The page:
Man sentenced to six years murdering Grant Avenue neighbor

SANDUSKY Both families wept for their loss. For one family, it was the loss of a love
Sandusky Register Staff
May 24, 2010

 

SANDUSKY

Both families wept for their loss.

For one family, it was the loss of a loved one whose life was cut short. For another family, it was losing their loved one to the prison system.

Andrew "Bill" Johnson, 60, pleaded guilty in March to involuntary manslaughter in connection with the deadly shooting on Grant Avenue. He was sentenced Thursday in Erie County Common Pleas Court to six years in prison.

A man of few words, Johnson was on the verge of tears as he apologized to Gerald Gilliam's loved ones.

"I'm sorry for what happened," he said. "I lost part of me, too."

Gilliam, 39, was Johnson's neighbor and friend. He was shot to death in his backyard after an argument erupted between the two men in July.

A "shoving match" began between the two and Johnson went inside his home and retrieved a .38-caliber gun, reports said.

Johnson told police he "did not want to try to kill him ... he was just shooting downward." He fired once, hitting the ground. A second shot hit Gilliam in the midsection, leading to his death a few hours later.

In court, Johnson, wearing a blue dress shirt, suspenders and slacks, sat quietly during the rest of the hearing, although visibly upset.

Across the courtroom a framed photo of Gilliam was displayed. His widow, Sandy Gilliam, 43, sat behind it and wiped away tears with a tissue. Victims advocate Jody Craig read the widow's prepared statement.

"We knew Andrew Johnson as a friend," she said. "It's impossible to count how many times he was in our home ... broke bread."

In her statement, Sandy asked for the maximum prison term of 10 years to be imposed.

Gilliam's father, Gerald Gilliam Sr., told the judge he had also been long-time friends with Johnson.

He claimed Johnson talked about killing Gilliam on more than one occasion prior to the shooting.

"I feel it was premeditated to go into the house and come back with a weapon," Gilliam Sr. said.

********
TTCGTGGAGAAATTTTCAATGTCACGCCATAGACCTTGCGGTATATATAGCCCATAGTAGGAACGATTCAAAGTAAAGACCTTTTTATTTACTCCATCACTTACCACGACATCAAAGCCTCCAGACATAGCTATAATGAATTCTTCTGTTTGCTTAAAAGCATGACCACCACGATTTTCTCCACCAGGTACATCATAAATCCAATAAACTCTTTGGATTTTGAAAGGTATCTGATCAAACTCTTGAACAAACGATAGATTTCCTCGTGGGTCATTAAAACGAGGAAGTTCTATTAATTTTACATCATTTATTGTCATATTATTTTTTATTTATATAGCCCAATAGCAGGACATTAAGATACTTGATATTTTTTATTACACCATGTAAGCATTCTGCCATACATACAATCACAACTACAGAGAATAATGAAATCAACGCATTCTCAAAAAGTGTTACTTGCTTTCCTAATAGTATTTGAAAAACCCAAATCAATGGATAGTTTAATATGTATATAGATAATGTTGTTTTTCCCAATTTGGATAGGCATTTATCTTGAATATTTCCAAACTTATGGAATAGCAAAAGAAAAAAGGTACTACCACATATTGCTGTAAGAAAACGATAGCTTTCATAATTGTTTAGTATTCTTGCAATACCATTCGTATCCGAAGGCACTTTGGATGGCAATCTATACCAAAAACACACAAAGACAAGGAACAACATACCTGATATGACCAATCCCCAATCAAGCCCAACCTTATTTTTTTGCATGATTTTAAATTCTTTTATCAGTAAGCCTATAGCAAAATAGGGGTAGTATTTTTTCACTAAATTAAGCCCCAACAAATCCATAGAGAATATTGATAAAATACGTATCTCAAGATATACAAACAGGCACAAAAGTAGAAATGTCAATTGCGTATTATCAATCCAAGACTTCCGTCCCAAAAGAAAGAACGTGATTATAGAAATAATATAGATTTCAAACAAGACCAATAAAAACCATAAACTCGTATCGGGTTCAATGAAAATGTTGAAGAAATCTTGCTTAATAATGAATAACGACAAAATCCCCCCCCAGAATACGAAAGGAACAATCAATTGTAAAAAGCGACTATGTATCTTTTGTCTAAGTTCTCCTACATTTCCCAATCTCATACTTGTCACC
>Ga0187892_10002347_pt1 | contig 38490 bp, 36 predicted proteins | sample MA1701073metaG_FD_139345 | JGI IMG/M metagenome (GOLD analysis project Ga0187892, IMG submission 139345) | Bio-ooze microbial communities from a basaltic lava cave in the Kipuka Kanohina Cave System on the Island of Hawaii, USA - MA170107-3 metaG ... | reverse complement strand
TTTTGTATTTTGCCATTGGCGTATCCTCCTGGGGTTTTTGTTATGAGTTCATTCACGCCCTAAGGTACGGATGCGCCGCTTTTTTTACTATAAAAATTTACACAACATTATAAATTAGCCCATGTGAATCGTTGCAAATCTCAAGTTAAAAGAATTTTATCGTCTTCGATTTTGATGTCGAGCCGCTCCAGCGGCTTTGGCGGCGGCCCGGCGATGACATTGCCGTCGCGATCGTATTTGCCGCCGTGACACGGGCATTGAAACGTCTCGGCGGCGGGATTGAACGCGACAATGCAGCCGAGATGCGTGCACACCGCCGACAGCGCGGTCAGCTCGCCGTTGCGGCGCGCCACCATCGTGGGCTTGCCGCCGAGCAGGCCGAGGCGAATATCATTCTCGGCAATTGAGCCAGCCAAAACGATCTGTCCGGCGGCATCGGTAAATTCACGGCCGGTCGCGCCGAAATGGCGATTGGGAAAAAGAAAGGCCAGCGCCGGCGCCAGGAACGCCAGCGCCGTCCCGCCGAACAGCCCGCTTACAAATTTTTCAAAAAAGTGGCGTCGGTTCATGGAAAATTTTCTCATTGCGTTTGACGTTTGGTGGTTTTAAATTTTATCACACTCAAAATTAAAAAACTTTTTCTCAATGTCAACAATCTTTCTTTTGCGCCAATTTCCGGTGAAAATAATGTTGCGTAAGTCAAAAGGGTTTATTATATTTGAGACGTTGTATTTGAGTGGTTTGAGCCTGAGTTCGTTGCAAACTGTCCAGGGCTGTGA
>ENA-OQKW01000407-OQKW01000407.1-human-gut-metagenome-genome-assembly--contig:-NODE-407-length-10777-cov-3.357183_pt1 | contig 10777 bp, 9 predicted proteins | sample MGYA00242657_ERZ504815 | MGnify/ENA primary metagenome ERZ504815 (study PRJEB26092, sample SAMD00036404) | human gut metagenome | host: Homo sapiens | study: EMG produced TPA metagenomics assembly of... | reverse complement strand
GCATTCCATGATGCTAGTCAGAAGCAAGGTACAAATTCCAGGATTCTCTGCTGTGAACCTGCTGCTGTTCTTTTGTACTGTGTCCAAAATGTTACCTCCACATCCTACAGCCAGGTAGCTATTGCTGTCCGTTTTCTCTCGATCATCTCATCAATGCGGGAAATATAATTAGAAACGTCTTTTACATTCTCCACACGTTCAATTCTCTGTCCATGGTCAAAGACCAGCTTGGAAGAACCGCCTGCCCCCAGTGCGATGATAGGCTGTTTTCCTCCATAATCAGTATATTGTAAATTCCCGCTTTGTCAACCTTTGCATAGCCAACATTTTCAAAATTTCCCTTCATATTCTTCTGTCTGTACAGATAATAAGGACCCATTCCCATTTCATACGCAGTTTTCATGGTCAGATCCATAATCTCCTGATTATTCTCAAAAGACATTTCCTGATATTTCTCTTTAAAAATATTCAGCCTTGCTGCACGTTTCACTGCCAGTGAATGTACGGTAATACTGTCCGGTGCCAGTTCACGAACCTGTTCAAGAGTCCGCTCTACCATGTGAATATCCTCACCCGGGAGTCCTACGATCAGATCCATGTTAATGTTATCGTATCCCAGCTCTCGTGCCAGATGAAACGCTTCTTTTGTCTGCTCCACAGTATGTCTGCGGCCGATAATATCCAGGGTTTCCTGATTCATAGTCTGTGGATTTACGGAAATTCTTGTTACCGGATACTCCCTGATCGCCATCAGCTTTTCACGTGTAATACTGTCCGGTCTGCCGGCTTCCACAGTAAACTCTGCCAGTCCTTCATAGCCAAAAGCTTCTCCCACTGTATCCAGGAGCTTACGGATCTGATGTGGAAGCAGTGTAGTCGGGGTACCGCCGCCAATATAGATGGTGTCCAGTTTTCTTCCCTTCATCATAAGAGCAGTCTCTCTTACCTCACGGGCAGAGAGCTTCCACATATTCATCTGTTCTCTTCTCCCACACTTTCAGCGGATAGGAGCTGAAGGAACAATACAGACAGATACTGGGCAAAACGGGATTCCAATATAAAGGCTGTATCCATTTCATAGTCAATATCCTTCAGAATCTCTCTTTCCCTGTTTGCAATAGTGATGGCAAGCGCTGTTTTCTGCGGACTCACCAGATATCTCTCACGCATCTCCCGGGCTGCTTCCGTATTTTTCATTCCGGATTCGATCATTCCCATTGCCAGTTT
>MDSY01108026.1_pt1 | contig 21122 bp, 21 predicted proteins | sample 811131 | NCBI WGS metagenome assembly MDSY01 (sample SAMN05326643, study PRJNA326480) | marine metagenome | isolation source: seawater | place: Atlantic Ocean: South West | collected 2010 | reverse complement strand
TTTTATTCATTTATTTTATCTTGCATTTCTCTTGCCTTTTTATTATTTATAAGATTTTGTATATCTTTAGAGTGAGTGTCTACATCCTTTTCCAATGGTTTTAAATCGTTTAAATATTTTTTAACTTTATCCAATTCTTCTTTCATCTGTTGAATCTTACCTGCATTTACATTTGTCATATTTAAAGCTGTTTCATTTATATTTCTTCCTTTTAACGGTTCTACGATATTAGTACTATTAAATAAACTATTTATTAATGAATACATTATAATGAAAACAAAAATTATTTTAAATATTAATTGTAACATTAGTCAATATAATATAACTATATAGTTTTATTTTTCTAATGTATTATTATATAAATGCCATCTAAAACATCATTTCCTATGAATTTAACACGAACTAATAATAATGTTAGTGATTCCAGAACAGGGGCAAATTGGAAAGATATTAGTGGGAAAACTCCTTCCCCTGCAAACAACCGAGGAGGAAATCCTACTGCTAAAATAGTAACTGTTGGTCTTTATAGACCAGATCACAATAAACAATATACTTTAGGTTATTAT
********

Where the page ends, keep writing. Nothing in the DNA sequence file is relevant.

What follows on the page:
His body shook as he gripped the podium before the judge.

"He has to go in front of God and yes, he's going to judge him, too," Gilliam Sr. said. "But my heart just won't let me forgive the man, not yet."

Gilliam Sr., who also asked that the maximum sentence be imposed, looked Johnson in the eye as he walked back to his seat.

"The victims in this case have suffered extreme emotional harm," Erie County prosecutor Kevin Baxter said.

Johnson's attorney, Gerald Smith, stressed that his client had no risk of re-offending. A retired 30-year Ford Motor Co. employee, Johnson had a clean criminal record prior to the shooting, court records state.

"All he can do is try and set an example ... that something like this will never happen again," Smith said. "He's done all that's required of him. He can't change what has happened."

Presiding Judge Tygh Tone called it a "very difficult case" and expressed appreciation to all of the nearly 20 loved ones present at the hearing.

"No one wants to be here," he said, describing the neighbors as "two fine men" and long-time friends. "Alcohol probably added fuel to the fire."

Marijuana and racial slurs also played a role in the events leading up to the shooting, police said.

Prison time was not mandatory for the offense; however, the conviction came with a presumption for such, court records state. Johnson was also ordered to pay a $10,000 fine and a yet-to-be-determined amount of restitution to Gilliam's family.

"I wish you all the best," Tone said at the end of the hearing.

Gilliam's son, Cody Goff, said he was glad to see the case come to a close. If anything good is to come of this tragedy, he said he hopes it will be an example for others in the community.

"I believe that examples have to be made for our city's sake," Goff said. "Maybe the next person that comes into this situation will think of this."

Goff also described Johnson as a friend, but said he believes he had too much hatred built up leading to that fateful night, and the wrong choice was made.

"It's the greatest gift in the world ... choice," he said, adding that he has forgiven Johnson.

Goff described his father as a good person to be around and someone who will be missed.

"I hope he (Johnson) makes his peace with the Lord," Goff said. "There is always forgiveness with the Lord."

Several people present on behalf of Johnson declined comment after the hearing, as did Smith.

At least five years of Johnson's sentence are mandatory. After that he is eligible to apply for early release, Baxter said.

While the criminal matter has been finalized -- unless Johnson appeals the case within 30 days -- a civil lawsuit is still pending between Gilliam's widow and Johnson.

Sandy filed the lawsuit in February claiming Johnson is responsible for the "severe and debilitating emotional distress" she suffered as a result of the shooting. She is asking for at least $25,000.